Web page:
China: Reform of abusive detention law vital to Beijing Olympics human rights commitments

'Re-education Through Labour' - detention without charge, trial or judicial review for up to four years – should be abolished, said Amnesty International today in an open letter to the Chinese National People’s Congress.

Beijing police have used China's hosting of the Olympic Games as a pretext to extend abusive detention practices such as 'Re-education Through Labour' (RTL) and 'Enforced Drug Rehabilitation', in the name of 'cleaning up' the city in the lead-up to the 2008 Olympic Games.

Amnesty International UK Director Kate Allen said:

“Locking people up without charge or trial in the name of ‘re-education’ may ‘clean up’ Beijing’s streets ahead of the Olympics, but it will also dirty China’s reputation.

“Chinese officials have publicly committed to improving human rights in the run-up to Beijing 2008. If they are serious about this promise, they have a real opportunity to improve human rights by abolishing ‘re-education through labour’.

“We all want a positive Olympics, with a positive legacy for China and its people. There is still time to make this a reality.”

Hundreds of thousands of people are believed to be held in RTL facilities, many in harsh conditions. RTL is used against people considered by the Chinese police to have committed offences not serious enough to be punished under the Criminal Law. These include petty criminals, critics of the government and followers of banned beliefs.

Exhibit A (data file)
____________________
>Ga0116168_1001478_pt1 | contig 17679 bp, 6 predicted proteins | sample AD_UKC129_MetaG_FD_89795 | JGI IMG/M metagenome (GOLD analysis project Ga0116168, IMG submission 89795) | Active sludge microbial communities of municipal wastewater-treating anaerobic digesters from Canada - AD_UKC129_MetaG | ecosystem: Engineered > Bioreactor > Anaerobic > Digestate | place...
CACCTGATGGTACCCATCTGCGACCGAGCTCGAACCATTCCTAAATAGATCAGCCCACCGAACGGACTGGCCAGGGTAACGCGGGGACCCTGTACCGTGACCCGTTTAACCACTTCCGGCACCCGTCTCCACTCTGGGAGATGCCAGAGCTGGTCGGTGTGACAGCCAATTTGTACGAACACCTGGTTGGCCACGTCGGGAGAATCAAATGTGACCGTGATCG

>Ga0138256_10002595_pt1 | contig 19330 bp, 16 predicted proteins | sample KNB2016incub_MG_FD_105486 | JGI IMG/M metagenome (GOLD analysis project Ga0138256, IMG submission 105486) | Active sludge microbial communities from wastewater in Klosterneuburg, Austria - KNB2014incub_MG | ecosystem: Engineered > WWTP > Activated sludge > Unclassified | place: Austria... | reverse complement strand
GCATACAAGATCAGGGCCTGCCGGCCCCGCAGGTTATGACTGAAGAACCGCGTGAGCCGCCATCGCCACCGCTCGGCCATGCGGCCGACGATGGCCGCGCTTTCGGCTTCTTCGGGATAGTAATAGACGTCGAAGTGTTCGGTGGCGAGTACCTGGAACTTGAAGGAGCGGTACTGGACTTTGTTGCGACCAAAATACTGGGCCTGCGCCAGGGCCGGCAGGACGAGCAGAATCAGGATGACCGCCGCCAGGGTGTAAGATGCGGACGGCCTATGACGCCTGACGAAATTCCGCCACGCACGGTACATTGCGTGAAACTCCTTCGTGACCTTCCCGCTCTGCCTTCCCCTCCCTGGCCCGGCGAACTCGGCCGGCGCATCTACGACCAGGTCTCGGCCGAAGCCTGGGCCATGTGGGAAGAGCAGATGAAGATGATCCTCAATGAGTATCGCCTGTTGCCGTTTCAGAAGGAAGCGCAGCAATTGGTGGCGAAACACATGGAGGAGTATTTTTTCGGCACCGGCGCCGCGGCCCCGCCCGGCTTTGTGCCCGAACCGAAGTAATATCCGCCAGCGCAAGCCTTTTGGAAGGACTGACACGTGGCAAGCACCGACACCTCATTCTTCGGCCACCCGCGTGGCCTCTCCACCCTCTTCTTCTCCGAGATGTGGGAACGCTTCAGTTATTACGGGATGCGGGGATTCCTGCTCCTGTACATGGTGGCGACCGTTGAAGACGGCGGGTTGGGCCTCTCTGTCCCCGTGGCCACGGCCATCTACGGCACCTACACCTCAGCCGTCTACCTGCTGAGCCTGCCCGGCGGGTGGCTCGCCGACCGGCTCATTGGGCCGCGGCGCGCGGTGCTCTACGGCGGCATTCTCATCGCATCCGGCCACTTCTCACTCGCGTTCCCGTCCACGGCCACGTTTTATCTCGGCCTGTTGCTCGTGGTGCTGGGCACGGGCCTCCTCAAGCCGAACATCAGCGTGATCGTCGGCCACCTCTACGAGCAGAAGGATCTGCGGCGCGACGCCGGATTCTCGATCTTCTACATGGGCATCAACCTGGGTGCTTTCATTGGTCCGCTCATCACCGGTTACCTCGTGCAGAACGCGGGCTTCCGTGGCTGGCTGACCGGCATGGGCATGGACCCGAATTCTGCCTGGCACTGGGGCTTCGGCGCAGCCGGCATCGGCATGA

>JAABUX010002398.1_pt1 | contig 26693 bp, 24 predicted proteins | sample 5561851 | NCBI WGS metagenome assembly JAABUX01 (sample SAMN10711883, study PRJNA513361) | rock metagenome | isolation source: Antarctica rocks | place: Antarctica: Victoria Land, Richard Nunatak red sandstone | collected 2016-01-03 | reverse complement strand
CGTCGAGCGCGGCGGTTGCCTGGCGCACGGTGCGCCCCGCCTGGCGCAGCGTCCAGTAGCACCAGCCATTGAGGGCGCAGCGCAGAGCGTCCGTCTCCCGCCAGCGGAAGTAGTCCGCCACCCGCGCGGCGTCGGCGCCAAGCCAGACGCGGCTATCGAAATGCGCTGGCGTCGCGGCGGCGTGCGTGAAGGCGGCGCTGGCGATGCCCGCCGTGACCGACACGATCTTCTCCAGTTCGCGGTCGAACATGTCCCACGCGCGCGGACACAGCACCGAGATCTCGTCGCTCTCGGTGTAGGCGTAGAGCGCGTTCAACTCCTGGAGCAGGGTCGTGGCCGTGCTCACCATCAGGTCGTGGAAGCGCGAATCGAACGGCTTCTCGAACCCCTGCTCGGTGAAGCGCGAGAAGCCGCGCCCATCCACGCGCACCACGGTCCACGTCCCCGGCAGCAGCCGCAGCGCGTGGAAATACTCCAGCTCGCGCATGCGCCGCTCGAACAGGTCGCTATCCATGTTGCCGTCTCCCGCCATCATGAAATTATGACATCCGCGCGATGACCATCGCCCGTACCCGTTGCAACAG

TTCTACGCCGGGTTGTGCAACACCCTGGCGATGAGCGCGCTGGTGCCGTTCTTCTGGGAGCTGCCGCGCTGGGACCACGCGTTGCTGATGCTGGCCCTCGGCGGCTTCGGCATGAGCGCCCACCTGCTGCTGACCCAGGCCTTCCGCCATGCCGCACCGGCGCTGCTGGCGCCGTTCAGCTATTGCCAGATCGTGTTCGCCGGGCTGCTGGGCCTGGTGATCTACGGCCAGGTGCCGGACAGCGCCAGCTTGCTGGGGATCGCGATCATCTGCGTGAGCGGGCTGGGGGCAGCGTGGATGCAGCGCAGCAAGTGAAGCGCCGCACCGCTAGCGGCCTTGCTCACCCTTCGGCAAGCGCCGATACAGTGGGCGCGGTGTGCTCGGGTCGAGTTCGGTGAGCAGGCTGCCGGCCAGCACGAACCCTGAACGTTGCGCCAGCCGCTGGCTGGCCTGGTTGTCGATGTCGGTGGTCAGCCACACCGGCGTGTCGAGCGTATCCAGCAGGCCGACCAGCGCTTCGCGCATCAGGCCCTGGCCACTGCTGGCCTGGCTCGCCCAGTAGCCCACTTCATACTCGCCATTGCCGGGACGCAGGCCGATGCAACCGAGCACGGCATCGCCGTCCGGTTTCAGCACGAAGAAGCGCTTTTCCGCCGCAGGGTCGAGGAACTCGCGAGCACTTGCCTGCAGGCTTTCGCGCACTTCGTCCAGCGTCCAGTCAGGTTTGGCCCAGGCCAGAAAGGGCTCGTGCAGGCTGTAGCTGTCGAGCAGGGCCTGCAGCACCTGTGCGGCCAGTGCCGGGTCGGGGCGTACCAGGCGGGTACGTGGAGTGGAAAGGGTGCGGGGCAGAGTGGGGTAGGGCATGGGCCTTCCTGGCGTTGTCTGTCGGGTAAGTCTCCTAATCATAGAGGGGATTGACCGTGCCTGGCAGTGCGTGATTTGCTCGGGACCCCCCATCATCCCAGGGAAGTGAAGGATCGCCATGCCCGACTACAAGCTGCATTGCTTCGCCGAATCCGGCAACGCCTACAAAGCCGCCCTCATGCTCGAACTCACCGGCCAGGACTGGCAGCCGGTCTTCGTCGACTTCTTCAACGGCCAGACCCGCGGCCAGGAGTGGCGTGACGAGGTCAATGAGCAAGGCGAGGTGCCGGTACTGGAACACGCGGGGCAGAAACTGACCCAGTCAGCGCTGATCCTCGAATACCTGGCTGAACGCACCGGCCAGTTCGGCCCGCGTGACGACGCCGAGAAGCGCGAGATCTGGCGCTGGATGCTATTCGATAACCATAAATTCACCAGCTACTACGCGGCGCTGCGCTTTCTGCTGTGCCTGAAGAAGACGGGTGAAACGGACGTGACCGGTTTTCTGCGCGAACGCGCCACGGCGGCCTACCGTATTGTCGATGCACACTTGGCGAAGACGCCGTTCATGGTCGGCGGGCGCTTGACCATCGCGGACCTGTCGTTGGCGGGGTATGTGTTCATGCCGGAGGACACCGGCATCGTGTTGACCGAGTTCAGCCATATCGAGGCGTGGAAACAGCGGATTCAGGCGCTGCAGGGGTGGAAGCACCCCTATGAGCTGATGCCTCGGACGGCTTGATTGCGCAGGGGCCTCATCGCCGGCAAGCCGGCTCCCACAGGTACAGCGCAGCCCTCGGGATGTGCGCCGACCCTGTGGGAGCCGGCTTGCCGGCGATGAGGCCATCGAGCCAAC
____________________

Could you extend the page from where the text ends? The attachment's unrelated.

According to official Chinese media, the Standing Committee of China’s legislature, the National People’s Congress is due to discuss a new law, the 'Illegal Behaviour Correction Law', to replace RTL this month. The reform of RTL, and the discussion on the new law, has been stalled for more than two years.

The proposed reform of RTL has been on China's legislative agenda for more than two years. Amnesty International has long raised concerns about the use of RTL, and urges the Standing Committee of the National People's Congress in the lead-up to the Olympics to ensure that any legislation adopted to replace RTL complies fully with international human rights standards, including the right to fair trial.

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